Richard Spencer has been described as a white nationalist, and is widely accepted as the creator of the term “alt-right,” as well as a cultivator of the movement that subscribes to what it stands for.
Richard Spencer hopes for a white “ethno-state.” He has lamented that, “in the current year, a white who takes pride in his ancestor’s accomplishments is evil.” He has referred to refugee relocation programs as a “population transfer scheme deliberately designed to break apart functional white communities.” He has stated that “America was, until this past generation, a white country, designed for ourselves and our posterity. It is our creation, it is our inheritance and it belongs to us.”
Richard Spencer refers to the mainstream media as lügenpresse, or “lying press,” a German term once used by Nazis and now adopted as a far-right epithet. He has railed against the fact that it is considered improper to target people of the trans community for ridicule. He is the man you likely saw videotaped inciting Nazi salutes at an alt-right rally in late November after he shouted “Hail Trump!” into a microphone.
Lest anyone be confused, Richard Spencer says things that I consider abhorrent. His newfound prominence, gained in the last 18 months as Donald Trump rose in the polls to eventual victory—fuelled in part by those who support Spencer’s world view—is deeply troubling. I think his ideas are a disease infecting Western culture, and not, as he suggests, an antidote to what ails it.
But, despite all of this, Richard Spencer does not deserve to get sucker-punched in the face, no matter how much it may seem that he does.
Perhaps by now you have seen the footage that was circulated widely online Friday afternoon and Saturday of the incident I’m referring to. Spencer was giving an interview on a sidewalk in Washington Friday as protests against Trump’s inauguration went on around him. Just as he began to discuss a pin he was wearing depicting the alt-right online meme Pepe the Frog—a symbol that has been designated a hate symbol by the Anti-Defamation League—a man dressed in all black appeared from nowhere and slugged Spencer in the head.
Then the assailant ran away.
The clip and subsequent gifs of the attack on Spencer went viral, as did an edited version of the video, set to Bruce Springsteen’s “Born in the U.S.A.”, wherein the shot of Spencer getting nailed in the head is repeated at every beat of Max Weinberg’s reverbed snare drum. (Or the one set to Phil Collins’s “In the Air Tonight,” or the one set to Rage Against the Machine’s “Killing in The Name Of.”) It makes for admittedly compelling viewing, and on a day when liberals seemed to need a cathartic release, it did the trick.
But as most in the liberal, and many in mainstream conservative, spheres have been saying for months with regard to the kind of speeches Donald Trump was making on the campaign trail: hate breeds hate. With this in mind, one could make the argument that Spencer got what was coming to him. But the reality is that it doesn’t end the cycle. In fact, it likely only fuelled it. Friday evening Spencer took to Twitter to warn that “if law enforcement can’t protect us from antifa [anti-fascist] assaults we will begin protecting ourselves.”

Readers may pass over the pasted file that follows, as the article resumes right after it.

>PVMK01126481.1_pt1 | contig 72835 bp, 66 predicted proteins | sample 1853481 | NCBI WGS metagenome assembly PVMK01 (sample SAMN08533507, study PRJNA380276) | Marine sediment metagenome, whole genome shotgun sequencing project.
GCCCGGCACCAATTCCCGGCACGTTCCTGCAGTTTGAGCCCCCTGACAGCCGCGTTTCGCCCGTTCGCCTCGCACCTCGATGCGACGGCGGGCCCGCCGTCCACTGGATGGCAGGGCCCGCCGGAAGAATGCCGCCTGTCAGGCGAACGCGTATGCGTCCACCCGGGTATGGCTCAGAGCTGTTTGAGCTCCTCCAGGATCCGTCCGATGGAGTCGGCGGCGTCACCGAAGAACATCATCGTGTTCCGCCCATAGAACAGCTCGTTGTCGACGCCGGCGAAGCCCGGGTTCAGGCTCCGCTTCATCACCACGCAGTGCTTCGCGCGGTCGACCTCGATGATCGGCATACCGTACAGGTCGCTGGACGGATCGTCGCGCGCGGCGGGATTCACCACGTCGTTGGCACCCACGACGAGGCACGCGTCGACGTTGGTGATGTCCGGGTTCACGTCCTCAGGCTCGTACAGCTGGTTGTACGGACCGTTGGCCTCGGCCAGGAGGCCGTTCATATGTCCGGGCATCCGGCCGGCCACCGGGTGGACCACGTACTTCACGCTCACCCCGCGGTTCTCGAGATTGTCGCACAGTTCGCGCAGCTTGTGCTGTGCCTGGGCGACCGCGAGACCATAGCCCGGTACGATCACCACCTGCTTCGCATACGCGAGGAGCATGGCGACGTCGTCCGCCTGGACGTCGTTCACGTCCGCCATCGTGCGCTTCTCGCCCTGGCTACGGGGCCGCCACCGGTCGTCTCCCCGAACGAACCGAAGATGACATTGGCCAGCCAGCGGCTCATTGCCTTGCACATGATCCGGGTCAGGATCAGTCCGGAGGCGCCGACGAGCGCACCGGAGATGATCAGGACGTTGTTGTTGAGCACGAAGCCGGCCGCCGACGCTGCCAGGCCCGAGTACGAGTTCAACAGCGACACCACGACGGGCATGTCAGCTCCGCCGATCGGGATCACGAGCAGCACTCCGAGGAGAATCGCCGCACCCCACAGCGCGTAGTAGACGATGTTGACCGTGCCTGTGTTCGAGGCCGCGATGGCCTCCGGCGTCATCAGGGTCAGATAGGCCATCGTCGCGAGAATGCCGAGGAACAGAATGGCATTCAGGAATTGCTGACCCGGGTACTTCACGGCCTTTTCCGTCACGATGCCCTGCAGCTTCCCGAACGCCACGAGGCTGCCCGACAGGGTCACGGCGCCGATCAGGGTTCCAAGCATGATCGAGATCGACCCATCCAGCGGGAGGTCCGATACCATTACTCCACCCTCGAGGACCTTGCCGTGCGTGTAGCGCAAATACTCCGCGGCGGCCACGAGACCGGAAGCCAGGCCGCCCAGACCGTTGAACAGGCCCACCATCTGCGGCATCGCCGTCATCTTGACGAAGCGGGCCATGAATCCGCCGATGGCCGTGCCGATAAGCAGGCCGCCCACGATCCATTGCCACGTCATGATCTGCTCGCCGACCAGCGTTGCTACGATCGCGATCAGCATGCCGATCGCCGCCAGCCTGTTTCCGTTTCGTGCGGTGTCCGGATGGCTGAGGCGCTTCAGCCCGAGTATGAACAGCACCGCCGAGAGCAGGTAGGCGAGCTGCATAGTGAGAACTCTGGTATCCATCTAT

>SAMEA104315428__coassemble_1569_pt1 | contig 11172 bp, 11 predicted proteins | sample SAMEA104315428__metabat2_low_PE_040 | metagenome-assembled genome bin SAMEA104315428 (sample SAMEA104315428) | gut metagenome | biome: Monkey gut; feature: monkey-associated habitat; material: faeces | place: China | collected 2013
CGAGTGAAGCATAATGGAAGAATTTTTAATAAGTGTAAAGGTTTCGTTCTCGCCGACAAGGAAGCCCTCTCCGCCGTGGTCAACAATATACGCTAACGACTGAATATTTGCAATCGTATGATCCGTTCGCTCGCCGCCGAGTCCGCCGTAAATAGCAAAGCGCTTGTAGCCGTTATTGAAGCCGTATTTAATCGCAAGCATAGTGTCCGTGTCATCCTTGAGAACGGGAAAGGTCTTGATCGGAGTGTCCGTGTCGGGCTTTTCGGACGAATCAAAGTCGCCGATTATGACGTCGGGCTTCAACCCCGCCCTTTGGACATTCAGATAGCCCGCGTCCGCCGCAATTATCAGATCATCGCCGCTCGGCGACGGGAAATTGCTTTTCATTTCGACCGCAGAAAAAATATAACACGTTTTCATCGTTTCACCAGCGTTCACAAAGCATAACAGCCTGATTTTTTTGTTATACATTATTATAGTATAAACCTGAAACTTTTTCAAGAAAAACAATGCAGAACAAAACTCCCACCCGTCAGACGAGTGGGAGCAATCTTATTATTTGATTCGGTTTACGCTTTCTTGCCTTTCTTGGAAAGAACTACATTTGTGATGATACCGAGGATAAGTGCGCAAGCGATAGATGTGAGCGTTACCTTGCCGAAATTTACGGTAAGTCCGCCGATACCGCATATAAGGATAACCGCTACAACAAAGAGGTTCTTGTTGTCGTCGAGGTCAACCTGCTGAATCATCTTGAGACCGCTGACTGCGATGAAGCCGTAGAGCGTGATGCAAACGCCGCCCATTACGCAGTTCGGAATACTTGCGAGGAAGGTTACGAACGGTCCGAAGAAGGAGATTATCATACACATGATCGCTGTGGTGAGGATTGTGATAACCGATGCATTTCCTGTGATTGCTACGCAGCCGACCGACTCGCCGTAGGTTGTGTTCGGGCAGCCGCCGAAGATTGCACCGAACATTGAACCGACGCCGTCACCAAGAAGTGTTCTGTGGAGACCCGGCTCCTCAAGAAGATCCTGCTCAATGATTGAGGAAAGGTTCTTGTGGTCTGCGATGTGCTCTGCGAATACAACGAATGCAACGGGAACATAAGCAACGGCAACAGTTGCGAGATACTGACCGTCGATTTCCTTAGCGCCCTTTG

In short, this incident turned Spencer into a victim.
Among the worries over what kind of a future Donald Trump might usher in have been visions of anarchy or mob rule (as when he suggested that American citizens “go out and watch” the polling stations on voting day). But just as the left fears the threat of lawlessness under Trump created by hordes of emboldened racists, it might be wise to equally fear those on the left’s extreme flank who might act in a similar manner, taking matters into their own hands.
Anarchy should be rejected, no matter from what side of the political divide it is supported.
The threat posed by people like Spencer will only increase if liberal America (or liberal Britain, Germany, France, Canada, Holland, etc.) gives those like him or those sympathetic to his message a reason to believe that liberalism is as hypocritical and soulless as he says it is. If those of us who might lament Obama’s departure from the White House, imperfect though his administration was, cannot heed the wise words of the former first lady—”When they go low, we go high”—then what are we? What do we really believe in?
It is on that last note, by the way, that Spencer and his ilk will now tap dance for years: the existential quandary at the heart of the liberal order that Donald Trump’s election has created and that many seek to expand – a black abyss that, if liberals are not careful, might be filled with all the wrong sorts of things, or that might continue to grow so wide that it swallows the values of modern liberal democracy, reason, fact-based policy, and progress whole.
Spencer and those like him point toward a future of nihilism. Liberals ought to offer an alternative of hope, based on the enlightened ideas of peace, order, equality, liberty, and the right to the pursuit of happiness. In the end, those ideals win. And losing to them is what people like Richard Spencer really deserve.
Now, perhaps unlike any other time in a generation, is the moment for liberals to believe in something. And it’s not whatever Spencer’s attacker showcased on Friday.
Hate breeds hate; violence breeds violence. They’re going low. Let’s make sure we go high.
Disclosure: From 2014 to 2015, Colin Horgan was a speechwriter for the Liberal Party of Canada.